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Economists say Vietnam focuses too much on rice exporting


Hoang Ngoc Phong, deputy director of the Economic Development Consultancy Center, said the Mekong Delta makes up 18 percent of GDP with 90 percent of rice exports, 60 percent of seafood and 70 percent of fruit exports.

However, the delta now has to pay the penalty for massive exploitation and poor development plans.

Vietnam is still gathering strength on rice production, taking pride as the biggest rice exporter in the world.
Phong stressed that it is necessary to find a new direction for the delta development by changing the agricultural production model.

“Why do we still grow rice though rice cannot help farmers get rich?” he said.

He believes that Mekong Delta needs fresh water for 1 million hectares of rice growing areas.

“Agriculture doesn’t always mean rice cultivation. It would be better to reduce the rice growing area to a reasonable level. We don’t strive to grow rice to export rice products at low prices, because farmers cannot make profits, while the state has to make heavy investments,” he said.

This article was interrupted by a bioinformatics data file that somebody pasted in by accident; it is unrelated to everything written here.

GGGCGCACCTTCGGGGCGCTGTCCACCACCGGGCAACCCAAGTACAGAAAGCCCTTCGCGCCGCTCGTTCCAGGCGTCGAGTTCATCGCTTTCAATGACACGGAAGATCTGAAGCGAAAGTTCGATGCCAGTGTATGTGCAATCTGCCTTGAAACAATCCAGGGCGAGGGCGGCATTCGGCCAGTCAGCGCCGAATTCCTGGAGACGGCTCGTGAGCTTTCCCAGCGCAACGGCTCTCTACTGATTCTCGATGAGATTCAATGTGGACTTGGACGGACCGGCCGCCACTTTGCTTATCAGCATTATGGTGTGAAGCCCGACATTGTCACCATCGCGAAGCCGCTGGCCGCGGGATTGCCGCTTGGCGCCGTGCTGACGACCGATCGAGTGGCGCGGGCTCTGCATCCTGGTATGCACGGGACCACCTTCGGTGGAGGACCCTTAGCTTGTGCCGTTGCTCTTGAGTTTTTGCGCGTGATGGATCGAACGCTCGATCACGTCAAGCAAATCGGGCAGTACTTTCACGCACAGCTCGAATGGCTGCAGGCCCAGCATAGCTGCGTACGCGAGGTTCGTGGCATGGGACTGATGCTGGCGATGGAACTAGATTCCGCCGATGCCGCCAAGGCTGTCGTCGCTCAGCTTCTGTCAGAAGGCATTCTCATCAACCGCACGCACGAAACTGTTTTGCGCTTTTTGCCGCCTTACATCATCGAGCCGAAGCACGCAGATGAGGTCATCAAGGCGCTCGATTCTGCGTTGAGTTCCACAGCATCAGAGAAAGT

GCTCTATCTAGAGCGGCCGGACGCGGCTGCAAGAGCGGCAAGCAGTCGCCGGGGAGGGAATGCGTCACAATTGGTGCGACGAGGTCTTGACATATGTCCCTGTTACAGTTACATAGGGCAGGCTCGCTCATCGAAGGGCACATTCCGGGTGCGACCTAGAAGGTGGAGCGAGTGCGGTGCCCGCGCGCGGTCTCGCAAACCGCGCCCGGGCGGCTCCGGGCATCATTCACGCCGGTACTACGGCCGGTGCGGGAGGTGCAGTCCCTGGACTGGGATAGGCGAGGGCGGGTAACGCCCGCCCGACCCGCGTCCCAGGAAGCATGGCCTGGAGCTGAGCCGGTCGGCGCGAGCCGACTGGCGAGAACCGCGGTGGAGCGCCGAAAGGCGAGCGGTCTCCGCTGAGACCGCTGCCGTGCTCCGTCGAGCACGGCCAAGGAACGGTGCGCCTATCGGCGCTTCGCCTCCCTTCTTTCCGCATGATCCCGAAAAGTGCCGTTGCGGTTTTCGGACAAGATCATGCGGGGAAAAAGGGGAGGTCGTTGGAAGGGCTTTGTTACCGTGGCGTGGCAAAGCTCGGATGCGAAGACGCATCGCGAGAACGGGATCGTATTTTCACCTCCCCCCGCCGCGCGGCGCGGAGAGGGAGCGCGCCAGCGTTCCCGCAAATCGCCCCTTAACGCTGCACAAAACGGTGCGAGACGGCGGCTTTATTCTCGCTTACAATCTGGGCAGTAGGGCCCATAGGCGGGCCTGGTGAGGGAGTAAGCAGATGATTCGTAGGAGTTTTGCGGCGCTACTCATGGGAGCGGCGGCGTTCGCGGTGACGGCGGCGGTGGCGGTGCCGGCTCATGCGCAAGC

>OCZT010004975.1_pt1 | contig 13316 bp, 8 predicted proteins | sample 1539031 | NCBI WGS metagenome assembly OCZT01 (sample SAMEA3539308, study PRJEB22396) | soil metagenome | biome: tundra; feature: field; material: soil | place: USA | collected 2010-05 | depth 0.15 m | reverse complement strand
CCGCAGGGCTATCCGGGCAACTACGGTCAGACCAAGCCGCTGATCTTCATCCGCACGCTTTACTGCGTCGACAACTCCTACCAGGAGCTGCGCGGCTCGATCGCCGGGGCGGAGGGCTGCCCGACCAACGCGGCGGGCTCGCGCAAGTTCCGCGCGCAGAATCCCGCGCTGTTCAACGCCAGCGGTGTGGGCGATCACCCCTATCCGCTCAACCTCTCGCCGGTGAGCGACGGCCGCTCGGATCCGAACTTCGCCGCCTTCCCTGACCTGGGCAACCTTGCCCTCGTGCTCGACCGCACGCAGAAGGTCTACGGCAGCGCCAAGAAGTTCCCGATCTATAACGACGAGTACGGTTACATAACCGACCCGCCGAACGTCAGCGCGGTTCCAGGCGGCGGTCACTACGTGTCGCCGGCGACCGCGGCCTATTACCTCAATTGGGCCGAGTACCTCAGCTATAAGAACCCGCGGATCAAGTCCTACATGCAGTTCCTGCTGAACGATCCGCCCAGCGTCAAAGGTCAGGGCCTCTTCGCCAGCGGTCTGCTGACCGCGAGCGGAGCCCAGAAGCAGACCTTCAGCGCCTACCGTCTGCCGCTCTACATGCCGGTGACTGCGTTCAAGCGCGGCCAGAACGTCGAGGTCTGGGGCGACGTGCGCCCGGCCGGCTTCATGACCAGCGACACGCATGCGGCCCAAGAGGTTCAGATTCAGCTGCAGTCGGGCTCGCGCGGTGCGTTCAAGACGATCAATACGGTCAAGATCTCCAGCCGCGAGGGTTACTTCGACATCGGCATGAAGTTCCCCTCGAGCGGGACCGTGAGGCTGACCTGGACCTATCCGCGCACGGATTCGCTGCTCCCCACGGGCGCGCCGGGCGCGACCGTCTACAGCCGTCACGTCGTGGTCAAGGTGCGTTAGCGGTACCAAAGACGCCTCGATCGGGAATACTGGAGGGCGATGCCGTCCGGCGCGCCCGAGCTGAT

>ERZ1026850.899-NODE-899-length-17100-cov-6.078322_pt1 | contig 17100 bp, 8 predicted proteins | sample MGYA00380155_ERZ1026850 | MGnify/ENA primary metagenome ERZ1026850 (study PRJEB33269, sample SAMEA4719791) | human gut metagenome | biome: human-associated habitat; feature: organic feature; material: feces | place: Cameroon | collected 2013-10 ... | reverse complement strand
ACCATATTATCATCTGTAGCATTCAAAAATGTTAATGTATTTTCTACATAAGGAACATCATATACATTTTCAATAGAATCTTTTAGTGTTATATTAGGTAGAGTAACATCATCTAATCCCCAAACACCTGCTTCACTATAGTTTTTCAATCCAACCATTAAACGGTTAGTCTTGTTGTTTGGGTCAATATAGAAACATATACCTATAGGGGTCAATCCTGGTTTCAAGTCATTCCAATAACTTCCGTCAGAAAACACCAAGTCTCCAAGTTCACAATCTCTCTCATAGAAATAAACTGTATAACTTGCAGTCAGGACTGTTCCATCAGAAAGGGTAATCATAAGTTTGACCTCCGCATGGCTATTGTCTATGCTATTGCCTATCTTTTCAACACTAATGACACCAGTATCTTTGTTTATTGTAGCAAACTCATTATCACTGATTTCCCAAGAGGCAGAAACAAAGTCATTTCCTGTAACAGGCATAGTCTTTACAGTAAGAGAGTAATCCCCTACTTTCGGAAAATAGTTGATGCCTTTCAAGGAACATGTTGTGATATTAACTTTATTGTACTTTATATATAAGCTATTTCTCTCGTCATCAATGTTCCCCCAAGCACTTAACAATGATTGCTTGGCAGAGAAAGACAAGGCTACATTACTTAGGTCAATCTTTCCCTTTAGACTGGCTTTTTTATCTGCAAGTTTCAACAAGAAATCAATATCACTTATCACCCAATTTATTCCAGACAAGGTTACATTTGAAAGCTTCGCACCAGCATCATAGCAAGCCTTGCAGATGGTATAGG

Phong went on to say that instead of trying to prevent saline intrusion, Mekong Delta should adapt to it.

In fact, in many localities, people have adapted to the saltwater intrusion when changing the crop structure. They have one rice crop and one shrimp/fish crop instead of two rice crops a year.

Vo Tong Xuan, a renowned agriculture expert, also thinks that it would be better to focus on growing the crops which don’t need too much water.

“Vietnam needs about 18 million tons of rice only. Therefore, growing rice should no longer be a top priority. The rice output should be high enough to eat and store 2 million tons,” Xuan said.

He expressed his concern about the serious subsidence Mekong Delta, which is caused by overexploitation of underground water. In coastal provinces, underground water is used to irrigate rice fields. Every ton of farm produce needs 4,500 liters of water.

According to Xuan, to ensure food security, Mekong Delta only needs to grow 1.5 million hectares of rice and have two instead of three crops.

“The more rice we grow, the more rice is in excess. The oversupply leads to price reductions and farmers cannot make a profit,” Xuan said.

According to the Vietnam Food Association (VFA), Vietnam exported 466,000 tons of rice in September, worth $210 million, raising the total export volume to 4.57 million tons in the first nine months and the export turnover to $2.02 billion.